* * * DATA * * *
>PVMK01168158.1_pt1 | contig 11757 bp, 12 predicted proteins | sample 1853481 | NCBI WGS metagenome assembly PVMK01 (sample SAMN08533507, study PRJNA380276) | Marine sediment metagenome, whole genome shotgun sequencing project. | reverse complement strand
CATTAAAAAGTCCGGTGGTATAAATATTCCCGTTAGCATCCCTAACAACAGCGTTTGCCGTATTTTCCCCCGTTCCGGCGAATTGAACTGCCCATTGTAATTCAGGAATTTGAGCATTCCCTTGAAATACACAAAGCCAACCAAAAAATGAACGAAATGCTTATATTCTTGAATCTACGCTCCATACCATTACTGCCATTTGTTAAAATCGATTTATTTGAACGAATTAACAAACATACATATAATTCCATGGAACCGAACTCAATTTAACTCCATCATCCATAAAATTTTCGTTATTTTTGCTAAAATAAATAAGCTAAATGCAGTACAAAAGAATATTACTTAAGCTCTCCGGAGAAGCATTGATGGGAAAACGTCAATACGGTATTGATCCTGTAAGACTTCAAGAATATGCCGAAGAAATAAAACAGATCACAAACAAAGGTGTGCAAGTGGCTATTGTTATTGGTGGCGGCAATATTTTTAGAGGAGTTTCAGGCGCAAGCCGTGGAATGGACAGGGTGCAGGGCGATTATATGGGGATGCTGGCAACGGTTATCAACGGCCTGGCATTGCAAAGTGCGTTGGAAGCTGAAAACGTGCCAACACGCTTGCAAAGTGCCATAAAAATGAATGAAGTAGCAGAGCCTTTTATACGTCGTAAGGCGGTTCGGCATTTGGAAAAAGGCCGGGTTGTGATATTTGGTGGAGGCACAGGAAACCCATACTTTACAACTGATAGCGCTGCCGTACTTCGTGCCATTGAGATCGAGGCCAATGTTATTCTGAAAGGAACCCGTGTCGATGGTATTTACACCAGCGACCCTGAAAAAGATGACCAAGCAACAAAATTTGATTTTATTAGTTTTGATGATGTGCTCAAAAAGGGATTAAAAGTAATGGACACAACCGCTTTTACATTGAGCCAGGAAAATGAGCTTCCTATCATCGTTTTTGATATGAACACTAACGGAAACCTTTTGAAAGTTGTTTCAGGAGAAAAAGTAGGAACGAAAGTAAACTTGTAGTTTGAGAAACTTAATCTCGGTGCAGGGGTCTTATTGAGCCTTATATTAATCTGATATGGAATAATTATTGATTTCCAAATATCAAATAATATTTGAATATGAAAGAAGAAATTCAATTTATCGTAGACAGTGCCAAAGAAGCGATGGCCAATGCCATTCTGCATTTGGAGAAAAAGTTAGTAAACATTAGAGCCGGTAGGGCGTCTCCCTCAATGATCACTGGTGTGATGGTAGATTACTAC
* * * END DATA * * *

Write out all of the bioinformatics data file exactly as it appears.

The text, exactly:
>PVMK01168158.1_pt1 | contig 11757 bp, 12 predicted proteins | sample 1853481 | NCBI WGS metagenome assembly PVMK01 (sample SAMN08533507, study PRJNA380276) | Marine sediment metagenome, whole genome shotgun sequencing project. | reverse complement strand
CATTAAAAAGTCCGGTGGTATAAATATTCCCGTTAGCATCCCTAACAACAGCGTTTGCCGTATTTTCCCCCGTTCCGGCGAATTGAACTGCCCATTGTAATTCAGGAATTTGAGCATTCCCTTGAAATACACAAAGCCAACCAAAAAATGAACGAAATGCTTATATTCTTGAATCTACGCTCCATACCATTACTGCCATTTGTTAAAATCGATTTATTTGAACGAATTAACAAACATACATATAATTCCATGGAACCGAACTCAATTTAACTCCATCATCCATAAAATTTTCGTTATTTTTGCTAAAATAAATAAGCTAAATGCAGTACAAAAGAATATTACTTAAGCTCTCCGGAGAAGCATTGATGGGAAAACGTCAATACGGTATTGATCCTGTAAGACTTCAAGAATATGCCGAAGAAATAAAACAGATCACAAACAAAGGTGTGCAAGTGGCTATTGTTATTGGTGGCGGCAATATTTTTAGAGGAGTTTCAGGCGCAAGCCGTGGAATGGACAGGGTGCAGGGCGATTATATGGGGATGCTGGCAACGGTTATCAACGGCCTGGCATTGCAAAGTGCGTTGGAAGCTGAAAACGTGCCAACACGCTTGCAAAGTGCCATAAAAATGAATGAAGTAGCAGAGCCTTTTATACGTCGTAAGGCGGTTCGGCATTTGGAAAAAGGCCGGGTTGTGATATTTGGTGGAGGCACAGGAAACCCATACTTTACAACTGATAGCGCTGCCGTACTTCGTGCCATTGAGATCGAGGCCAATGTTATTCTGAAAGGAACCCGTGTCGATGGTATTTACACCAGCGACCCTGAAAAAGATGACCAAGCAACAAAATTTGATTTTATTAGTTTTGATGATGTGCTCAAAAAGGGATTAAAAGTAATGGACACAACCGCTTTTACATTGAGCCAGGAAAATGAGCTTCCTATCATCGTTTTTGATATGAACACTAACGGAAACCTTTTGAAAGTTGTTTCAGGAGAAAAAGTAGGAACGAAAGTAAACTTGTAGTTTGAGAAACTTAATCTCGGTGCAGGGGTCTTATTGAGCCTTATATTAATCTGATATGGAATAATTATTGATTTCCAAATATCAAATAATATTTGAATATGAAAGAAGAAATTCAATTTATCGTAGACAGTGCCAAAGAAGCGATGGCCAATGCCATTCTGCATTTGGAGAAAAAGTTAGTAAACATTAGAGCCGGTAGGGCGTCTCCCTCAATGATCACTGGTGTGATGGTAGATTACTAC